13.1078, Diss: Discourse Analysis: Locher "Interface..."

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LINGUIST List:  Vol-13-1078. Thu Apr 18 2002. ISSN: 1068-4875.

Subject: 13.1078, Diss: Discourse Analysis: Locher "Interface..."

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Date:  Thu, 18 Apr 2002 08:18:12 +0000
From:  ml55 at georgetown.edu
Subject:  Discourse Analysis: Locher "Interface of Power and Politeness..."

-------------------------------- Message 1 -------------------------------

Date:  Thu, 18 Apr 2002 08:18:12 +0000
From:  ml55 at georgetown.edu
Subject:  Discourse Analysis: Locher "Interface of Power and Politeness..."

New Dissertation Abstract

Institution: University of Bern
Program: English Linguistics
Dissertation Status: Completed
Degree Date: 2001

Author: Miriam Anne Locher

Dissertation Title:
The Interface of Power and Politeness in Disagreements: An Analysis of
Three Speech Situations

Linguistic Field: Discourse Analysis

Dissertation Director 1: Richard J. Watts
Dissertation Director 2: Gunnel Tottie

Dissertation Abstract:

This study investigates the interface of power and politeness in
disagreements in three different contexts: (1) a sociable argument in
an informal, supportive and interactive family setting, (2) a business
meeting among colleagues within a research institution, and (3)
examples from public discourse collected during the US Election
2000. The general premise of the study is that the exercise of power
has a potential of occurrence in any kind of setting where two or more
people interact. My focus lies on disagreements and more adversarial
challenges because conflict is inherent in both the exercise of power
and disagreement, and because relational work and politeness
potentially co-occur with both in order to maintain the social
equilibrium between interactants and to negotiate

The concept of power is of general interest for almost every branch of
social science. It is of special interest to the field of linguistics
in that language is one of the primary means of its expression. Often
correlated with status and regarded as an influential aspect of
situated speech, the workings of the exercise of power, however, have
rarely been formally articulated. This study provides a theoretical
framework within which to analyze the observed instances of
disagreement and their possible co-occurrence with the exercise of
power and display of politeness. This framework is a combination of a
checklist of propositions that together allow us to operationalize the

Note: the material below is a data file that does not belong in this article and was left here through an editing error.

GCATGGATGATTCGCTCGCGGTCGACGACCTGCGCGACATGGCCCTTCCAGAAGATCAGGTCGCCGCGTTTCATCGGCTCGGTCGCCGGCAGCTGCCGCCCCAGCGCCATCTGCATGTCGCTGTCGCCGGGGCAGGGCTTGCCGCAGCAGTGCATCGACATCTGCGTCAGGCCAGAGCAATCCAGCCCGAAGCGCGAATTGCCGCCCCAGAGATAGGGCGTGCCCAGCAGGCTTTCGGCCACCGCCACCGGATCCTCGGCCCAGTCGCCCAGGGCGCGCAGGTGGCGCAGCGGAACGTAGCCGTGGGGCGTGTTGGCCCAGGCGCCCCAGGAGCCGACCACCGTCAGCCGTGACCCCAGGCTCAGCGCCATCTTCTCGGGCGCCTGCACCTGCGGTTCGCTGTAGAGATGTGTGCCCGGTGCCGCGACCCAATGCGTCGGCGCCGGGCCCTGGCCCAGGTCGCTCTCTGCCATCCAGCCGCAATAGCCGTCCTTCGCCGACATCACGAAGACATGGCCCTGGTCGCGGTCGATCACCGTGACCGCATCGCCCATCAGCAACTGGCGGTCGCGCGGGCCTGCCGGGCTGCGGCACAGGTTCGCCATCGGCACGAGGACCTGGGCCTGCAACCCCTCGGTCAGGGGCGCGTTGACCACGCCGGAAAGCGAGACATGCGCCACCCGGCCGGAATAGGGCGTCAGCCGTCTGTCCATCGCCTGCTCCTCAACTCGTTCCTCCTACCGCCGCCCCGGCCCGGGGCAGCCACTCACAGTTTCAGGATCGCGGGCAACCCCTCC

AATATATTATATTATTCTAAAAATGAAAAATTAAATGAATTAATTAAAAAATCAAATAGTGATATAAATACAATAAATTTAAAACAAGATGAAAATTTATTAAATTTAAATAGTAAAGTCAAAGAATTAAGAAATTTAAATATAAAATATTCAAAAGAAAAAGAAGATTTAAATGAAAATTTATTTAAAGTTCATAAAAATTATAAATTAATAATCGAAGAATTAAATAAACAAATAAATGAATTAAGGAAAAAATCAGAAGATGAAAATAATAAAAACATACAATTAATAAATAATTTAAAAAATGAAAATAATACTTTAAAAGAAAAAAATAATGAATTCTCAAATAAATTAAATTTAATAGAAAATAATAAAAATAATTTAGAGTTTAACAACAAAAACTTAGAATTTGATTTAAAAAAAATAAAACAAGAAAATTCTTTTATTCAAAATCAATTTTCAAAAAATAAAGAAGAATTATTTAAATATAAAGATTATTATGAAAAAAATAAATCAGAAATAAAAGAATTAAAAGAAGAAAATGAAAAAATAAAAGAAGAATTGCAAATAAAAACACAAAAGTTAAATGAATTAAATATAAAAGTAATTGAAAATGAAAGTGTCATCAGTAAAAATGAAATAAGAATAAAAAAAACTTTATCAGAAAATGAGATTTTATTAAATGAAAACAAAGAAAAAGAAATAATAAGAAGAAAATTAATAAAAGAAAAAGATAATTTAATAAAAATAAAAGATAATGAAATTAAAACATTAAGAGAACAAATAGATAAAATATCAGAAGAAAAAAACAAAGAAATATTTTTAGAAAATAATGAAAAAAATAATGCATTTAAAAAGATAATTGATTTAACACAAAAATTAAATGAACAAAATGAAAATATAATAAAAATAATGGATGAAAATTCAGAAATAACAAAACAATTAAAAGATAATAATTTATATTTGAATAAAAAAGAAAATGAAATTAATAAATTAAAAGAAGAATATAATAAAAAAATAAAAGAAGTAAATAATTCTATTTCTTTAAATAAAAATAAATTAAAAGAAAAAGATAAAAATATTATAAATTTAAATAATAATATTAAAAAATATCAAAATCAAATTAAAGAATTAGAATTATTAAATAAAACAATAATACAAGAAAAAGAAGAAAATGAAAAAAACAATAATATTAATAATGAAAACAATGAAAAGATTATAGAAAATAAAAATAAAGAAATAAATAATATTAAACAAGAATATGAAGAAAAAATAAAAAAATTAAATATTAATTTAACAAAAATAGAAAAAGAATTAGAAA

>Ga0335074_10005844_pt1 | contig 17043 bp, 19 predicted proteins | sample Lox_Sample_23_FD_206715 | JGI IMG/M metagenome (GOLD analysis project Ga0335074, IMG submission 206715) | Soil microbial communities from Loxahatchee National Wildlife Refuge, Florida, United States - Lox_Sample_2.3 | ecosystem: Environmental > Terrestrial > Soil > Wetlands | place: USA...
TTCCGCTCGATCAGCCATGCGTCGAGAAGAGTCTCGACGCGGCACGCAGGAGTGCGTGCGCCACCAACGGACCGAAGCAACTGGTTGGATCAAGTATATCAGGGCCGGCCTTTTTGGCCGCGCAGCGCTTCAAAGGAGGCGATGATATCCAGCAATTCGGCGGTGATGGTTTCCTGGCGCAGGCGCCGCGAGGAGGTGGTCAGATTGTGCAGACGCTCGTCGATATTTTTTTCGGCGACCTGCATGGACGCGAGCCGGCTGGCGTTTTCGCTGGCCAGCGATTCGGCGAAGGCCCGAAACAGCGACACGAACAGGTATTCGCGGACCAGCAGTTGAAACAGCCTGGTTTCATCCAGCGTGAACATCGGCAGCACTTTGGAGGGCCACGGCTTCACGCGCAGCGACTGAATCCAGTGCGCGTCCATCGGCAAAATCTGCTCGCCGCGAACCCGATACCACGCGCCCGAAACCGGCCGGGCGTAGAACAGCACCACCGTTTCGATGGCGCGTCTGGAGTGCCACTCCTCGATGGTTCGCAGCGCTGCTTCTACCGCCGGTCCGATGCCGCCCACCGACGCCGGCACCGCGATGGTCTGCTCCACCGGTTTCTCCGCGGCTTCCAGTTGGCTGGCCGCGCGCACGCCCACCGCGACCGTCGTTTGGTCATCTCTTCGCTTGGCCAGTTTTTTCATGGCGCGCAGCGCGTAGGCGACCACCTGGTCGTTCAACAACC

concept of power and identify its exercise in naturalistic linguistic
data, and a view of language as socially constructed, in which the
notions of 'face' and 'relational work' come into play.

The exercise of power is identified in disagreements that contain
serious clashes of interest and restrict the addressee's
action-environment, contextualization being key in establishing
whether such an instance has taken place. Both power and politeness
(defined as marked relational work), thus, require a qualitative
analysis. The fact that both higher- and lower-status interactants
exercise power confirms the assumption that power needs to be regarded
as dynamic, relational and contestable. The degree of negotiability,
however, depends on the degree of reification of the interaction and
the participants' status. Factors identified as influencing the
realization and perception of disagreement include the topic's degree
of controversialness, the interactants' familiarity and involvement
with the topic, their speaking style, cultural background, knowledge
of frames and gender. Any of these factors or a combination of them
can lead an interactant to intend or perceive a disagreement as
constituting an exercise of power, either accompanied by relational
work in its marked (polite) or unmarked version, or by no relational
work at all. While relational work can accompany the exercise of power
in disagreements, it does not have to. If present, it can be offered
not only by the interactant exercising power, but also by other
participants of the interaction. Moreover, the exercise of power does
not have to be softened during or immediately following its
realization, although such a display of relational work can occur at a
later stage during the interaction as well. Consideration of the
dynamics of a given situation is thus essential to analysis, since
either these dynamics themselves can lead to the exercise of power or
because relational work linked to a previous exercise of power may
surface at a much later stage. In sum, the general premise that the
exercise of power has a potential for occurrence in any kind of
situation where two or more people interact is supported by the data

Keywords: power, politeness, disagreement, conflict, relational work,
family, workplace interaction, political interview, Election 2000,
presidential debate, US Supreme Court

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